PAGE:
Modern cars need little routine maintenance, compared with the cars of two or three decades back. However, that doesn’t mean no maintenance. For instance, a car’s radiator can be filled with “lifetime” coolant that never requires changing. But that doesn’t matter much if a radiator hose leaks and the engine destroys itself for lack of the coolant. Catch the leak early and you can prevent an inconvenient and perhaps costly breakdown.
First, peek under your car, which contains a wide assortment of fluids. All should remain in the car, not drip on the garage floor. They’re a colorful bunch—red, green, yellow, orange, brown—and if you spot one of them on the ground, note what part of the car it seems to come from and have your repair shop track down the leak and stop it. The only fluid you should see under the car is clear water—normal condensation from the car’s air conditioner after you shut it off.
Now, with the car on a level surface and the engine off, pop open the hood. Can you see the engine? Good. That’s an accomplishment, given all the covers and paraphernalia automakers put in the engine compartment these days. Find the oil dipstick. If it seems to be missing, consult your owner’s manual, because it might be. Some cars now have an electronic oil-level gauge.
Dipstick or sensor, if the level is down more than a quart, ask your mechanic why. If the oil on the dipstick is a nasty black color, it’s time for an oil change. Look up oil-change intervals in the owner’s manual.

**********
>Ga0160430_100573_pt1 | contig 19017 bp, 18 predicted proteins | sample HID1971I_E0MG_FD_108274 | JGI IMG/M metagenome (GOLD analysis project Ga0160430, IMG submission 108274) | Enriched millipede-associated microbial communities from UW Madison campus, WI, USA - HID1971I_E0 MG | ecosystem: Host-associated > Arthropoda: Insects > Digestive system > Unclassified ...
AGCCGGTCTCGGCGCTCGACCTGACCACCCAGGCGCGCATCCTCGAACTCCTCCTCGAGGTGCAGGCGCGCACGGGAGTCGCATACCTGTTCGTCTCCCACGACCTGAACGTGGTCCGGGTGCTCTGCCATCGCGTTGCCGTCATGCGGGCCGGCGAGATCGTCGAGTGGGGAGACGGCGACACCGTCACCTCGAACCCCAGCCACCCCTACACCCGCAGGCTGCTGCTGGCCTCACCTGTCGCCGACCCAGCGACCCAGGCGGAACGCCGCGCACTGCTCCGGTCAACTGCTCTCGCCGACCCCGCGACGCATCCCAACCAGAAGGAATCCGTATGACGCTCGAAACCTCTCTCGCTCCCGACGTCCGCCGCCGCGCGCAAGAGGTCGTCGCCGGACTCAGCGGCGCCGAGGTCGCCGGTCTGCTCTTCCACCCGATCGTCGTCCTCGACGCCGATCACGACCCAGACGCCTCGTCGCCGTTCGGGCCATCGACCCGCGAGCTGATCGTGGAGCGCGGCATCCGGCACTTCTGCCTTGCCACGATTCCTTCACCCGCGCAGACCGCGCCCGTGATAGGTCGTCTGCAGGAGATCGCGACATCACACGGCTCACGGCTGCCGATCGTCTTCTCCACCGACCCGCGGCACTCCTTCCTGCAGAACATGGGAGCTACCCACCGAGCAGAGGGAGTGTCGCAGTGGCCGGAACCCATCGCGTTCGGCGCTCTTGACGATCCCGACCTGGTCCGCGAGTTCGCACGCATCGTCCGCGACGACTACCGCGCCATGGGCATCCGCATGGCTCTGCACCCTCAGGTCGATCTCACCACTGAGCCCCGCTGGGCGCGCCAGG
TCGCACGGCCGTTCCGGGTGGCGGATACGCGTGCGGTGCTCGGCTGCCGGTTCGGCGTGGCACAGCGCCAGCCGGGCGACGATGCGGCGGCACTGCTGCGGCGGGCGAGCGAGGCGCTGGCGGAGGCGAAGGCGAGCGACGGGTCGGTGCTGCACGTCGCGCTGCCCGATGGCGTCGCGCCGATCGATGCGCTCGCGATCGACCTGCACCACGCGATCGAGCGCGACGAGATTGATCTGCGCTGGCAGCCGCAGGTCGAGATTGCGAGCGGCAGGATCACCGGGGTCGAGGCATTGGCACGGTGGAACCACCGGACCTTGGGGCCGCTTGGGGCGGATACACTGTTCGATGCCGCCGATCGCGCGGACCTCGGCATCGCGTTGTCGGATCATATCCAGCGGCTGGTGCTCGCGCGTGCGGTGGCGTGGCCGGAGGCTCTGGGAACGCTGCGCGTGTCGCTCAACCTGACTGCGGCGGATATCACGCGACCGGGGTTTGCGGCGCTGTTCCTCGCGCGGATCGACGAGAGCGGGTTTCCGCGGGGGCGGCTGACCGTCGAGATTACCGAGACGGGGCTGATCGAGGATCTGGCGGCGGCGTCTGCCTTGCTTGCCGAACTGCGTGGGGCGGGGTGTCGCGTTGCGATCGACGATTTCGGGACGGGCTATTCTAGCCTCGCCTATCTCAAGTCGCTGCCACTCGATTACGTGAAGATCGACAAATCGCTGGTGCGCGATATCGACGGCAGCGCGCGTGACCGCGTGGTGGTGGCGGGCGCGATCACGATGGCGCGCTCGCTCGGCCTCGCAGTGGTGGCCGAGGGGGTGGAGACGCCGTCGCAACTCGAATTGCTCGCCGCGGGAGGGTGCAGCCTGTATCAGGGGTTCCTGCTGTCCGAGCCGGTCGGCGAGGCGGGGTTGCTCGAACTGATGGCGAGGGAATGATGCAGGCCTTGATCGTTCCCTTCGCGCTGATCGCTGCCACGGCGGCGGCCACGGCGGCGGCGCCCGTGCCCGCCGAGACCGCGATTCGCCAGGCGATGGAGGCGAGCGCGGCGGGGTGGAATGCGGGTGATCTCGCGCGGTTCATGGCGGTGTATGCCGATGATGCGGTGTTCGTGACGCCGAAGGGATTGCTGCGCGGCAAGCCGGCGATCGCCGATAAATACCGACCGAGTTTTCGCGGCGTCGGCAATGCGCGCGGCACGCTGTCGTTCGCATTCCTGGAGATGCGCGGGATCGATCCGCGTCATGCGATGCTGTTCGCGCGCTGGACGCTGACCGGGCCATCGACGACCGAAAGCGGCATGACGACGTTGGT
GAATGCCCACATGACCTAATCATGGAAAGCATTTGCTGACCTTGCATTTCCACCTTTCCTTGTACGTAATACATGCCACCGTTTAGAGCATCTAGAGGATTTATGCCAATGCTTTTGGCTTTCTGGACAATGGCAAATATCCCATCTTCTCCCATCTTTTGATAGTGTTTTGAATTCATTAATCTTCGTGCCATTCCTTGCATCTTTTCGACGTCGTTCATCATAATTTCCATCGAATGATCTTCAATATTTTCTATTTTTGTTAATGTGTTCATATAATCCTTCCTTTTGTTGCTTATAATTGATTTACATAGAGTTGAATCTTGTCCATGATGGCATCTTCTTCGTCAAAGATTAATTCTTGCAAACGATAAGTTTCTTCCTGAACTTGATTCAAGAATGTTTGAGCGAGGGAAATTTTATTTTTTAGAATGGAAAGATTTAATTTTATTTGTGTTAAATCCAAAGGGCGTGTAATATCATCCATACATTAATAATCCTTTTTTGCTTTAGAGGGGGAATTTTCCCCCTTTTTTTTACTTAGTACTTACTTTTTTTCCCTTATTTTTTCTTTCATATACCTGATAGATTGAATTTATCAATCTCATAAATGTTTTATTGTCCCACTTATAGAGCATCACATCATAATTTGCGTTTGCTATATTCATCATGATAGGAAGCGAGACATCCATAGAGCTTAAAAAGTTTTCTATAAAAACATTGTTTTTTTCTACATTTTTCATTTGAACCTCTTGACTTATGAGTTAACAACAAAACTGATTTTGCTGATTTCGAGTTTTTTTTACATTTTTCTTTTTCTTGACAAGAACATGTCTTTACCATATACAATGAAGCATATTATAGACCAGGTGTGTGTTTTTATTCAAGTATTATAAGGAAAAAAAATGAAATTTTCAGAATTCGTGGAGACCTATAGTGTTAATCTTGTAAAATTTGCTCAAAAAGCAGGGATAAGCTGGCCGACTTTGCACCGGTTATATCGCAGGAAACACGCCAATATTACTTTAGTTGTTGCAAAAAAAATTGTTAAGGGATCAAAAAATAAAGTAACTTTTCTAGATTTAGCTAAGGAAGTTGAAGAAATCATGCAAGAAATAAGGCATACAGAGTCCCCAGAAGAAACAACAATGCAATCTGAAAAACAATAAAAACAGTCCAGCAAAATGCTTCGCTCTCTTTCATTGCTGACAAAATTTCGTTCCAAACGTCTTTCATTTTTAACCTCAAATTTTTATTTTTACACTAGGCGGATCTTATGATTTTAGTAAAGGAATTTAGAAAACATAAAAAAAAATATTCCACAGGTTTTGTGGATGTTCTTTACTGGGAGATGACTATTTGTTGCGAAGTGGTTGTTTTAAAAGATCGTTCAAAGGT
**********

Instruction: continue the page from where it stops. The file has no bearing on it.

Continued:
Your vehicle also has reservoirs for windshield washer, radiator, transmission, brake, and power steering fluids; your owner’s manual will tell you where and how to check each. As with engine oil, these fluids should be relatively clean. Coolant that looks like dirty dishwater or transmission fluid that smells burned should be changed.
The manual will indicate what kind of fluids to add, if needed. Be sure to add them in the proper place. An oil company did a survey and discovered that car owners put fluids in the oddest places—motor oil in the radiator, transmission fluid in the engine, and water just about everywhere. Not good. Modern car batteries are usually sealed. But see that the battery terminals don’t have mosslike stuff growing on them and that the cables are tight. Examine any belts you find for cracks or fraying, and any hoses for cracks or odd bulges. Now switch on the engine. Does it settle into a smooth idle? Do you hear any ominous sounds? Close the hood and turn on all the lights. Walk around the car to make sure they work; you’ll need a friend to help check the back-up and brake lights.
Turn the steering wheel to one side and shut off the engine. Examine the tires. Do they have plenty of tread? Are the sidewalls cracking? Are there any nails or screws in the tread that could cause a slow leak? Inspect the front tires closely for uneven wear that could indicate an alignment problem.
With a tire gauge (it costs less than $10 at an auto parts store) check the pressures—including the spare. Correct pressures are listed in the owner’s manual, on the driver-side doorjamb, the fuel-filler door, or the glove box door. Finally, make sure the windshield wiper blades are intact and flexible. Follow this routine once a month, fix any issues you discover in your inspection, and I’ll wager that you’ll avoid trouble down the road.